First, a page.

Fourteen days into the Israeli offensive in Gaza, opinion writers and op-ed columnists have spent no deficient number of inches weighing in on the conflict—what Israel/Hamas/the U.S./peacemakers should do, how history should inform the present, why the offensive won’t work, why the offensive will work, what we can learn from the re-eruption of violence, why the cease-fire is the only option, why continued war is the only option, what 2006 has to do with it, what 1993 has to do with it, and what Israel’s upcoming February elections have to do with it. And, of course, there’s more. Here are just a few responses we’ve seen coming from the editorial and opinion pages in the past week.
Calling for a cease-fire
The New York Times’s Nicholas Kristof took the middle ground (“When it is shelled by its neighbor, Israel has to do something… But Israel’s right to do something doesn’t mean it has the right to do anything”) and called on Obama to speak out more forcefully:
As the ground invasion costs more lives, [Obama] needs to join European leaders in calling for a new cease-fire on all sides — and after he assumes the presidency, he must provide real leadership that the world craves.
Former President Jimmy Carter revisited the six-month cease-fire, writing in The Washington Post:
The hope is that when further hostilities are no longer productive, Israel, Hamas and the United States will accept another cease-fire, at which time the rockets will again stop and an adequate level of humanitarian supplies will be permitted to the surviving Palestinians, with the publicized agreement monitored by the international community.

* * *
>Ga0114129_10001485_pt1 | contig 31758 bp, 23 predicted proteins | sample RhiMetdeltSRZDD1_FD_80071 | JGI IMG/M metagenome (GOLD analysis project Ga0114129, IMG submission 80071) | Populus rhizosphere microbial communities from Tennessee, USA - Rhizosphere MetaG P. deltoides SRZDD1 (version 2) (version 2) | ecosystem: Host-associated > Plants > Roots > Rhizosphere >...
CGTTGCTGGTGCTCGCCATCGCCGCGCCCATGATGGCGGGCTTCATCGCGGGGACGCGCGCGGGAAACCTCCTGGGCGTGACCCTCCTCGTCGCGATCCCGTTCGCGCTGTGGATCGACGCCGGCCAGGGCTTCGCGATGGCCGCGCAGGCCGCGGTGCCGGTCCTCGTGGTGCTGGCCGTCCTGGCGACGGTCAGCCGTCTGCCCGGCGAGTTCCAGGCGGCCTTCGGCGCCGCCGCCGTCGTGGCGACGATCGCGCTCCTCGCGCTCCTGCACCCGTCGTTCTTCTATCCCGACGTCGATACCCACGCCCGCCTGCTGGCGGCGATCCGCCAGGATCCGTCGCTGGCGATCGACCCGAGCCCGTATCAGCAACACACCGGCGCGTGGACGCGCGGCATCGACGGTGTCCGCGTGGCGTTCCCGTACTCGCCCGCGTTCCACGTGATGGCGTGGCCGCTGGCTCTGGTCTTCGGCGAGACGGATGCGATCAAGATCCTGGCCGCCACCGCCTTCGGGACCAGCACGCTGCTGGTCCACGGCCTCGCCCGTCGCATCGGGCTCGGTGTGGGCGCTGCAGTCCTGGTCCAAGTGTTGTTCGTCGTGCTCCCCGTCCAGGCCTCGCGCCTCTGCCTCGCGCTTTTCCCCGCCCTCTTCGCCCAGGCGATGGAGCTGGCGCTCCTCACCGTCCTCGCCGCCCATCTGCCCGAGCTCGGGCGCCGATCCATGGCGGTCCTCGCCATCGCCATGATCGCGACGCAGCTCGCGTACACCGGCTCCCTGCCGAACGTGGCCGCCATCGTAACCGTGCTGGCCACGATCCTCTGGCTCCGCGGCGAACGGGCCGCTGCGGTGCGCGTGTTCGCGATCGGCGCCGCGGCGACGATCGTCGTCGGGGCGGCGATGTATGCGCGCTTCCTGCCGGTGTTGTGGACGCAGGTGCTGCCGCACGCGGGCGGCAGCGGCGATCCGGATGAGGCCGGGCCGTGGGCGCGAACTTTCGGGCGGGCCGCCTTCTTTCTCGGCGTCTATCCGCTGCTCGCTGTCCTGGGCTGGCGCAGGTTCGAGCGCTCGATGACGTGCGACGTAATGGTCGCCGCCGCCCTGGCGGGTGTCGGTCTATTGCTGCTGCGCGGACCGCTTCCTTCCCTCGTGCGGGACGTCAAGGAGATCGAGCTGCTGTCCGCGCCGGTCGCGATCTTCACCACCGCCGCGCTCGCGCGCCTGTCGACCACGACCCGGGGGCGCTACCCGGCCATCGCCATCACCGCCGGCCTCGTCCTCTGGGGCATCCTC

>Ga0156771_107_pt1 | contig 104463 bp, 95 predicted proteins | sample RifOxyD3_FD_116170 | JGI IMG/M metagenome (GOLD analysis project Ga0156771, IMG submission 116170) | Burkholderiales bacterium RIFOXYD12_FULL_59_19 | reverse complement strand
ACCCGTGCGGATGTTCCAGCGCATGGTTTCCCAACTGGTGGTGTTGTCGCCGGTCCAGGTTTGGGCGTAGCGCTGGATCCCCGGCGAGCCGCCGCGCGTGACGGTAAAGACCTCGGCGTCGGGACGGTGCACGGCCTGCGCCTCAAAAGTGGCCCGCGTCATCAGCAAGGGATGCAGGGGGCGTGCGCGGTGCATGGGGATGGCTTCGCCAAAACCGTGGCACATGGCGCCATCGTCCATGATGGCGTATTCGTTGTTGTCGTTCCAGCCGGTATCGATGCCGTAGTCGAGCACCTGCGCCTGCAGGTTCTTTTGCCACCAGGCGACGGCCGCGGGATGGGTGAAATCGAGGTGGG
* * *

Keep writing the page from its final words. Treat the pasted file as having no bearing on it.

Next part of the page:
The Economist’s Gideon Lichfield wrote in the NYT that Israel needs to abandon the military concept of deterrence in favor of a “more pragmatic political” plan:
What Israel should do now is work for a cease-fire on terms that allow both sides to save some face. It should then do something it has done far too little of in the past: improve Gazans’ living conditions significantly. The aim should be to construct a long-lived state of calm in which Hamas has more to lose by breaching the cease-fire than by sticking to it.
An editorial in The Boston Globe called the bloodshed “needless”:
In the long run, popular anger at the suffering of Gazans will play into the hands of extremists. That anger will also make it harder for the 22 states of the Arab League to keep the pledge of their Arab Peace Initiative: to establish normalized relations with Israel once it reaches a two-state peace agreement with the Palestinians. Israelis and Palestinians desperately need a new truce in Gaza.
On numbers and proportionality in war
Bret Stephens, in his “Global View” column at the The Wall Street Journal, made a case for proportionality:
Israel will also have to practice a more consistent policy of deterrence than it has so far done. One option: For every single rocket that falls randomly on Israeli soil, an Israeli missile will hit a carefully selected target in Gaza. Focusing the minds of Hamas on this type of ‘proportionality’ is just the endgame that Israel needs.
But author Etgar Keret, writing in the Los Angeles Times (translated from the Hebrew), wryly expressed his frustration at the media for perpetuating arguments of proportionality in war coverage:
There is something soothing in the proportionality debate because it takes unquantifiable parameters such as anxiety, pain and even human life and seeks to introduce them into a seemingly objective equation. Similar to Newton’s laws or the second law of thermodynamics, this is an a priori law of nature: an equation that contains the suffering and victims of Israel’s southern settlements on one side and produces a reasonable number of corpses on the Gazan side. Something like 23.5 (the half could, perhaps, stand for a particularly serious injury or the death of an elderly person or an infant).
Reacting to the anti-Israel rallies